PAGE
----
Business consultant and professional speaker Brian Tracy says that when it comes to setting goals for yourself, really spend some time determining what is important to you and then force yourself to stick to it. The trick, he says, is not to aim too high or too low, but to find your sweet spot.
“When deciding on long- and short-term goals, perhaps the Goldilocks and the Three Bears fable best exemplifies a healthy process.
If you aim too high, not attaining them can be too hot.
Aim too low, and your motivation could get cold.
Setting the best goals for your needs is a lot like serving porridge, it needs to be just right.
That being said, there is no right recipe or perfect temperature that works for everyone.
Goals, like porridge, is not a one-type-fits-all-product. The happy medium goal for each of us can be vastly different from that of others.
Although one common way of thinking is to avoid overreach, aiming too small can also be problematic.
Consider these ways to identify goals that are lacking in some sense.
1. Your Goals Do Not Challenge Your Abilities
Striving for improvement, achievement and success are inherently difficult.
The underlying idea about setting and reaching life goals is that these things take effort.
Making a hardboiled egg requires putting water in a pan, turning on the stove, dropping in an egg and waiting.
The little feeling that occurs during the egg-boiling process hardly sets your blood coursing through your veins.
Small, everyday duties do not inspire us or push our limits in the slightest.
When your goals do not ask you to work harder, maintain a laser focus or get the blood pumping, it’s important to aim a tad higher.
A healthy goal forces us a little out of our comfort zone.
2. Your Goals Do Not Create Substantial Life Change
Consider a goal of increasing your wealth by 1 percent or taking a 10-day vacation over last year’s one-week getaway.
Such modest changes would hardly result in a significant improvement on the financial or leisure fronts. That’s because they are not even remotely game changers.
Robust goals take your current situation and enhance it to a noticeable level.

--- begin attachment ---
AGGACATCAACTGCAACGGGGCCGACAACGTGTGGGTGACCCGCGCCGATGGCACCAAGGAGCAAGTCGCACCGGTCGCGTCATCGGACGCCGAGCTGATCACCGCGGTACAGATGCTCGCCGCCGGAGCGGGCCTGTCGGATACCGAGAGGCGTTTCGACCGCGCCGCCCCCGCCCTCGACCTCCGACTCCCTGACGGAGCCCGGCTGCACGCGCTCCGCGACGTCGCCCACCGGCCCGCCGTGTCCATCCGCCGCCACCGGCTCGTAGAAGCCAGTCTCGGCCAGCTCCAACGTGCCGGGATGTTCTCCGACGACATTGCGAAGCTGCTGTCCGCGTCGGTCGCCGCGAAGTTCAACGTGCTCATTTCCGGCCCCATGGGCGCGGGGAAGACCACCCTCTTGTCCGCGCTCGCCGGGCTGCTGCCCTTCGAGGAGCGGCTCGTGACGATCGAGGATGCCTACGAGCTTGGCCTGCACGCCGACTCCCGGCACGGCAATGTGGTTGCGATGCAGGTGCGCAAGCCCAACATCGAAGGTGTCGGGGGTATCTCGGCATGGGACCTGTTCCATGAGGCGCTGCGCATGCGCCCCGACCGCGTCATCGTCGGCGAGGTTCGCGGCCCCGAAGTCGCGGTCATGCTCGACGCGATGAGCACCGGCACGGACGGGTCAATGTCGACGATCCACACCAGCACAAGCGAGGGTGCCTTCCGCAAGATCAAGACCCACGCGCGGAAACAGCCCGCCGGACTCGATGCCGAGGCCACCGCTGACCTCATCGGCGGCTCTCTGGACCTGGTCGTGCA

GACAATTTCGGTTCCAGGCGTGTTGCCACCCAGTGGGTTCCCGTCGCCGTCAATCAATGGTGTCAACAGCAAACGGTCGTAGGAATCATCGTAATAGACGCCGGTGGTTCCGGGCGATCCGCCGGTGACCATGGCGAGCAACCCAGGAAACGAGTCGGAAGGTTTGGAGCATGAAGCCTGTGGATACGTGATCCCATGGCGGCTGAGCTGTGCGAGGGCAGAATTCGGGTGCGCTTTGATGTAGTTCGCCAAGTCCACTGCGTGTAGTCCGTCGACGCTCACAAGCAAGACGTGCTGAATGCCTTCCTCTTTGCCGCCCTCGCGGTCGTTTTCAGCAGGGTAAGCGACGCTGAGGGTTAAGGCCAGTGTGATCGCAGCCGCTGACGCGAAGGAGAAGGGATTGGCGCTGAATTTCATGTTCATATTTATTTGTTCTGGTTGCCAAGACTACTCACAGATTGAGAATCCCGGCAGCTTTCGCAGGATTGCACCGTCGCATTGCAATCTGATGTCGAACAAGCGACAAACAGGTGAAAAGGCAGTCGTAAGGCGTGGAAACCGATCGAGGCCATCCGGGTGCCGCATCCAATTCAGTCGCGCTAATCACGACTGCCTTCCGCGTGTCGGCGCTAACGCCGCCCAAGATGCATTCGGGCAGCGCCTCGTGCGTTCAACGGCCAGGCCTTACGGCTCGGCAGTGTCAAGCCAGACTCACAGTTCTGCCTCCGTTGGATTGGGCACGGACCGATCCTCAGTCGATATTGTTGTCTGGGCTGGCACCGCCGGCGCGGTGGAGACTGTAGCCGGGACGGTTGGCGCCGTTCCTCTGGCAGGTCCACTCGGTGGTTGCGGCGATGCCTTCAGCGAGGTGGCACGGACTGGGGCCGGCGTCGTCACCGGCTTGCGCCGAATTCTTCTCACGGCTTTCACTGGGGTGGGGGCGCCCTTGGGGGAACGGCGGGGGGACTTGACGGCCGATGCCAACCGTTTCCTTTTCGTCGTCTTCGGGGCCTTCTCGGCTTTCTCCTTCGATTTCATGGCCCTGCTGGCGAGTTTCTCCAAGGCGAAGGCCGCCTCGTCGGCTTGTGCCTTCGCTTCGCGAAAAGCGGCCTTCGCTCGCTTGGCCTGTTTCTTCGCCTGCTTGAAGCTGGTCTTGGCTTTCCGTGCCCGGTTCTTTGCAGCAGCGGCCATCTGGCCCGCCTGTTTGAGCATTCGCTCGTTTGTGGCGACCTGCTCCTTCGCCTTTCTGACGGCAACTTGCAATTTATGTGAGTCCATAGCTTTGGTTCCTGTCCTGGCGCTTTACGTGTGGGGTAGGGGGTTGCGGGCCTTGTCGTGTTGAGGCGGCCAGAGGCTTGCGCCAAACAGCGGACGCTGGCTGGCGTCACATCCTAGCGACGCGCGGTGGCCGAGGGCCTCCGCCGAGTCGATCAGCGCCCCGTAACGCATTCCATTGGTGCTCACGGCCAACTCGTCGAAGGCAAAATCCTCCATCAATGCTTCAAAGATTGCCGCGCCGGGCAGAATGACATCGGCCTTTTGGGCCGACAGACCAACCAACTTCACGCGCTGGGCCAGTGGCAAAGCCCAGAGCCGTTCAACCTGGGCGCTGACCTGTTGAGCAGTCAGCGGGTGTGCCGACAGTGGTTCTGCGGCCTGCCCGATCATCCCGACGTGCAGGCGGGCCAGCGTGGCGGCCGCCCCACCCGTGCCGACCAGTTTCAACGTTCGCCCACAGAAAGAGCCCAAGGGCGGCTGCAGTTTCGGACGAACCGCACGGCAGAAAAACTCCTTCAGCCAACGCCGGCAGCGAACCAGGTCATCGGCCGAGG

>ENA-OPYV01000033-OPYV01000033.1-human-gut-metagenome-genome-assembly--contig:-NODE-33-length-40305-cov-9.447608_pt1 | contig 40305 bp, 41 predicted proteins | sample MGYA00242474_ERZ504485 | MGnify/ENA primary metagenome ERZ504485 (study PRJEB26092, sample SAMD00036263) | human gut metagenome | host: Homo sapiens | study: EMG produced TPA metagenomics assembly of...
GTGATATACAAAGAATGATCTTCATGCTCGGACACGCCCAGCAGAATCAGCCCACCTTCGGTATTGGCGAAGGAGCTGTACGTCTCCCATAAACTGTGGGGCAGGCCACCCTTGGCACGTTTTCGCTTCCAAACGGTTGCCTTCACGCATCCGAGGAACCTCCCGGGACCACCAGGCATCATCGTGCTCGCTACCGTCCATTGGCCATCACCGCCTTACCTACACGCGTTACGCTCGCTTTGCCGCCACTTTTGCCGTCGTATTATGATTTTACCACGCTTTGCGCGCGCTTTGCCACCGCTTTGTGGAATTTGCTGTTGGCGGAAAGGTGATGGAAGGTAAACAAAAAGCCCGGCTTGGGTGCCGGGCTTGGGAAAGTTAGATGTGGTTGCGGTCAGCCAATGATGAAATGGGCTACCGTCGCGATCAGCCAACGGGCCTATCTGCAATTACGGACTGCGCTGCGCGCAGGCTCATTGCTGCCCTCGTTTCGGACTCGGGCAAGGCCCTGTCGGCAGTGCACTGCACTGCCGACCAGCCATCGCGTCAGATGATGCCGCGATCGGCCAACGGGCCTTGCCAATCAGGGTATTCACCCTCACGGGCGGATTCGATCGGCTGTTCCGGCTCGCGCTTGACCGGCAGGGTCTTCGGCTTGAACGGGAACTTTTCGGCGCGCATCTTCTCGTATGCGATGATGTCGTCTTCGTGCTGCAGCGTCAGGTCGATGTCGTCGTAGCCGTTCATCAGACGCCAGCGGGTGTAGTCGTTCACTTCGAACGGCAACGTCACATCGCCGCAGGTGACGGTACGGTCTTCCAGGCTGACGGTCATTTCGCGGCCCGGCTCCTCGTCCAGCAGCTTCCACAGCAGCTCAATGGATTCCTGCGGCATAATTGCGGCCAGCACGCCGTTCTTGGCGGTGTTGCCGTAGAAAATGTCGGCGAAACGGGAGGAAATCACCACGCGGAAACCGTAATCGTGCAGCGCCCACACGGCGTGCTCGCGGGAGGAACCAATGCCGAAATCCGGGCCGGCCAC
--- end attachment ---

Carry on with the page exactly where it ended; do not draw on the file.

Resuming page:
For example, a 5 percent income boost might help you build a deck, purchase a new car or travel to a faraway tropical island for a dream vacation.
A 10 percent uptick could do even more.
While money and leisure are among the more common tangible measures, vibrant goals result in a life change that you experience on a personal level.
Goals that don’t impact you in a meaningful fashion are often too small.
3. Your Goals Do Not Inspire You
If you have ever played sports or competed in some manner, the feeling that the game is on the line is a moment of pure passion.
You want to win and so do others. You all feel amped, and life goals should be no different.
This is not to say that everyday people need to try out for the NFL to gain a high level of motivation.
But inspirational goals garner your focus and call on your inner self to focus and stay on task.
They have a pull that draws your attention and makes you want to achieve.
One of the indicators that a goal is too small trails back to your lack of enthusiasm.
4. Your Goal Lacks Specific Details
The idea of getting more fit or earning more money sounds great.
It may even look good as one sentence on a piece of paper in a fortune cookie sort of way.
But serious goals include some level of detail that underscore your determination to reach them.
Take the example of losing 10 pounds in the upcoming year.
A general idea is fine, but specifics about dietary changes, exercise regimens, and other essential details about how to get from today to the day you earn the win are often necessary.
Such information also helps hold your feet to the fire, so to speak.
Without details, details, details, your goal may be too small.
When developing a committed action plan to set and achieve goals, it’s important that your expectations are realistic, substantial efforts are required, and you are fully invested.
There’s no reason your porridge should be too hot or too cold.”
—Brian Tracy is an internationally renowned speaker and consultant on topics such as leadership, sales success, time management and more. To read more, go to www.briantracy.com.